This questions about xlib not opengl but i figure some of you may know :)

hi, ive just created a simple demo involving movement and rotation of the camera. the problem is that their is a delay. by this i mean that when i hold down a button the movement/rotation will keep being triggered, which is what i want, but it has a pause between the first and second times the times the movement/rotation is triggered. it is exactly like the pause in a word processor when holding down a key. does anyone know how to eliminate this pause? thanks :slight_smile:

Instead of rotating by a fixed amount for each KeyPress event (which, when you hold a key down, means for each autorepeat), rotate by a fixed amount for a fixed time interval whenever the key is down.

In practical terms, this means not using blocking functions such as XNextEvent(). Instead use one of the XCheck*Event functions, which returns False if no suitable event is available. If that happens, use select() or poll() on the X socket (obtained via XConnectionNumber()) with a timeout, so that you still get to perform updates when no input events are being generated.

For more clues, look at the source code to GLUT.

kk ill look this over. i have never used poll or select before ill look through my xlib books and see what i can find on poll() and select()
this is what im gonna try first though:

XCheckMaskEvent(display, ExposureMask | KeyPressMask, &report);
if report's-keysym == a
bool switch = true;
XCheckMaskEvent(display, ExposureMask | KeyReleaseMask, &report);
if (report's-keysym == release a) switch = false;
wait (0.05)

does your way somehow involve somehow not having to put the maindisplayfunction() in each button’s “check if its held down” loop?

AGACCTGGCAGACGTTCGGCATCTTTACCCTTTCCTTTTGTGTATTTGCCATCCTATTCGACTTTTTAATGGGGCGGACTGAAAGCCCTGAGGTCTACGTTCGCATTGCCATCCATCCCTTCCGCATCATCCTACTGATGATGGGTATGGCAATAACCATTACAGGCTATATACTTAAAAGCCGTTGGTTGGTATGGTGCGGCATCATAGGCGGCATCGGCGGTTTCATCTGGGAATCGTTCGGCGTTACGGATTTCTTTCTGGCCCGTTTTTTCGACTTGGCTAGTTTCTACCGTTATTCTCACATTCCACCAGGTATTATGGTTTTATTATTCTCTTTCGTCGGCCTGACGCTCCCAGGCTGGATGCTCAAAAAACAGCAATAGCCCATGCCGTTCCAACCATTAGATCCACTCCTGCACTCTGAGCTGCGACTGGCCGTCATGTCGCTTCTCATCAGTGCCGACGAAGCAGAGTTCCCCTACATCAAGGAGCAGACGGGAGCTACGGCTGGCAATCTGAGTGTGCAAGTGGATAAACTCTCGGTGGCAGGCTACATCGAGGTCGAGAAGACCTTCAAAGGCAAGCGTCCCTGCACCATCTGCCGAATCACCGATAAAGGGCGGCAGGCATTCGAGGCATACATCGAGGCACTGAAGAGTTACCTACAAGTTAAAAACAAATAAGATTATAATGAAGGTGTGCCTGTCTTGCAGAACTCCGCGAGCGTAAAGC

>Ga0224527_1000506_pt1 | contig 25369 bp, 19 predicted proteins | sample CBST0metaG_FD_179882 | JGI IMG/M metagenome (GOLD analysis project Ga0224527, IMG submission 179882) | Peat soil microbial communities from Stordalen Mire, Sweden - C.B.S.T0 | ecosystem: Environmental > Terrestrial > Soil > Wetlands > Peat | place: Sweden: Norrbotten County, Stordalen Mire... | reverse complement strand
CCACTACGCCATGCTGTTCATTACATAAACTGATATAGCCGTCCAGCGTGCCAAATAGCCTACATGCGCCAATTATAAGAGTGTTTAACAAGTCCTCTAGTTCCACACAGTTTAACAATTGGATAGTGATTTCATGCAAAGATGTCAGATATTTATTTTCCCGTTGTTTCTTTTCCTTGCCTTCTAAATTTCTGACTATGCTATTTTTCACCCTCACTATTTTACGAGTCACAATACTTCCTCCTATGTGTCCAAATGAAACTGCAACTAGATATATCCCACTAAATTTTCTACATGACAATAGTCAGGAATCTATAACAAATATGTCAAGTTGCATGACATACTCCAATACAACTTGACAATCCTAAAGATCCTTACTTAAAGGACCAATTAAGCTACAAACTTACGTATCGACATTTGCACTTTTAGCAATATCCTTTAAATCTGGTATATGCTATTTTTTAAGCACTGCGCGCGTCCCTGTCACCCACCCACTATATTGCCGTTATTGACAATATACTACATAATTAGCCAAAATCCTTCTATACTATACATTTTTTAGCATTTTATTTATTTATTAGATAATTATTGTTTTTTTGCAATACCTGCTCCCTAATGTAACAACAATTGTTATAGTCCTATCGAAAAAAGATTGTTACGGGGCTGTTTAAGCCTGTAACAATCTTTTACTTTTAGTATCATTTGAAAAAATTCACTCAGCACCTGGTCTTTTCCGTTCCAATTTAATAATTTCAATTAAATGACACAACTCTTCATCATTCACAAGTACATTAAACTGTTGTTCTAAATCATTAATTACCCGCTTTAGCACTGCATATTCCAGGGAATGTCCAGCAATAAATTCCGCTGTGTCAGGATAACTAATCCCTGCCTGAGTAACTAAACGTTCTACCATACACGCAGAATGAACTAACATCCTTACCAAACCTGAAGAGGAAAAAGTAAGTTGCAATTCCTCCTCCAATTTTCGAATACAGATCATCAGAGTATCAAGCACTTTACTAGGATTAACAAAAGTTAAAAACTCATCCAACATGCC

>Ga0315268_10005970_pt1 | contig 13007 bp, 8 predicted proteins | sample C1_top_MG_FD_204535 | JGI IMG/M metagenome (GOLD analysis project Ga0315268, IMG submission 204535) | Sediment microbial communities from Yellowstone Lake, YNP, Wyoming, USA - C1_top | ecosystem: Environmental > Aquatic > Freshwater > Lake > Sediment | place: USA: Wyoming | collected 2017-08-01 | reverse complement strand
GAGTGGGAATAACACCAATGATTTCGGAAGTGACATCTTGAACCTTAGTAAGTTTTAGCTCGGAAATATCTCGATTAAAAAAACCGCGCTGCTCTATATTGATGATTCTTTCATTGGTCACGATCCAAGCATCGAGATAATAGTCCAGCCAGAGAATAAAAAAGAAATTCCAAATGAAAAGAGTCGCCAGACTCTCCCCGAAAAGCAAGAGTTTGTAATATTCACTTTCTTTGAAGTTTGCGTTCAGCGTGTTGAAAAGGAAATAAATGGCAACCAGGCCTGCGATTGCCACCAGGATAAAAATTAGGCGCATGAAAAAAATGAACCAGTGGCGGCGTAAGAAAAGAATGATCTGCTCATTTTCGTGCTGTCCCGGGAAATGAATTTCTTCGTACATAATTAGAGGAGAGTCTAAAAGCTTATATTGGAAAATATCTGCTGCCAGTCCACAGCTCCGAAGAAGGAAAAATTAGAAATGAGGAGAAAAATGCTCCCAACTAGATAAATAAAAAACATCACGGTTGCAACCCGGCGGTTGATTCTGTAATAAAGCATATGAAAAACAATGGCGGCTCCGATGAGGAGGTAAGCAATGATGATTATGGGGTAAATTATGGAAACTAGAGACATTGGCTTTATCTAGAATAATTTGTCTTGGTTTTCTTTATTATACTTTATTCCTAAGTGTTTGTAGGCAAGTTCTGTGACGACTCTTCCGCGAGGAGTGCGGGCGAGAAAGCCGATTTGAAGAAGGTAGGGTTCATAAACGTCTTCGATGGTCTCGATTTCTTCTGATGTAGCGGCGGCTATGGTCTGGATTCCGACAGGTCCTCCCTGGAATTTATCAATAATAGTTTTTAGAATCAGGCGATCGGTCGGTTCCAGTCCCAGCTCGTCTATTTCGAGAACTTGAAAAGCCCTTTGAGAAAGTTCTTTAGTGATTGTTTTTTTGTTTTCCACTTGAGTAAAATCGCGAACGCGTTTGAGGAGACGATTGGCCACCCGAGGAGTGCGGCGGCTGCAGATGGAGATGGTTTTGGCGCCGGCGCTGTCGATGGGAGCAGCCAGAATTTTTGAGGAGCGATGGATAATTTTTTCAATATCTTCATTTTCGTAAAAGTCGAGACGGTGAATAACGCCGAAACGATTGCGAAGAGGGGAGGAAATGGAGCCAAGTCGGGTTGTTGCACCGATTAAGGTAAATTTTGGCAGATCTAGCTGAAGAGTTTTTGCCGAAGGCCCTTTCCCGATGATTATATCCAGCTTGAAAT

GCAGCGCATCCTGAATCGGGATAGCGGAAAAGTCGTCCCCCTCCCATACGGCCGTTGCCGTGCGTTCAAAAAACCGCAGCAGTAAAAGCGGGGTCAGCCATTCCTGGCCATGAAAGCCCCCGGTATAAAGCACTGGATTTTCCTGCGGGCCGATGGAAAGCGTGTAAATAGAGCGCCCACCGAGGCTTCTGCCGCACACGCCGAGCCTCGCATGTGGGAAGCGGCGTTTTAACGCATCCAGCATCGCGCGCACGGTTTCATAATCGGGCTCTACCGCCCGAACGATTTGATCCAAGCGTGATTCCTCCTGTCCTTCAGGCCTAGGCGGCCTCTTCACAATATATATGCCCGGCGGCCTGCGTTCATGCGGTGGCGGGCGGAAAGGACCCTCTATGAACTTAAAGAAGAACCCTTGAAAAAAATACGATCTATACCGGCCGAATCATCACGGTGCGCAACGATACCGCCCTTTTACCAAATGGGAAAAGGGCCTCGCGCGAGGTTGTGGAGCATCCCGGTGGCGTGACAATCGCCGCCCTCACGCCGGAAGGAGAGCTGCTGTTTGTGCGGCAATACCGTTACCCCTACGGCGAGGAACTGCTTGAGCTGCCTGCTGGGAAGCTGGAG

You may not find them mentioned in Xlib books; they’re core Unix functions.

Both functions have the same purpose: given a set of file descriptors, wait either until at least one of the descriptors can be read or written without blocking, or until a timeout occurs.

Because X uses a client-server architecture, once there are no more events queued in the client, you can wait for subsequent events by waiting on the file descriptor corresponding to the socket which connects the client to the server.

All that is done in response to a KeyPress/KeyRelease event is to set or clear a flag which indicates whether a given key is down.

Updates occur at regular time intervals regardless of which events are received. Once all pending events (if any) have been processed, you check whether it’s time for another update. If it isn’t, you calculate how long you should wait, then select/poll the socket with that value as a timeout.

When performing an update, you check whether any of the relevant keys are currently down based upon the flags mentioned above. If they are, you move/rotate by a fixed amount in the appropriate direction. If an update changes anything which would affect the display, then you perform a redraw.

The general logic behind a fixed update interval is:

void mainloop(void)
    static const int interval = 1.0/60; /* 60 updates/second */
    double last = get_time();

    while (1) {

	double now = get_time();
	double elapsed = now - last;
	int updates = (int) floor(elapsed / interval);

	if (updates <= 0) {
            /* select/poll to wait for more events or timeout */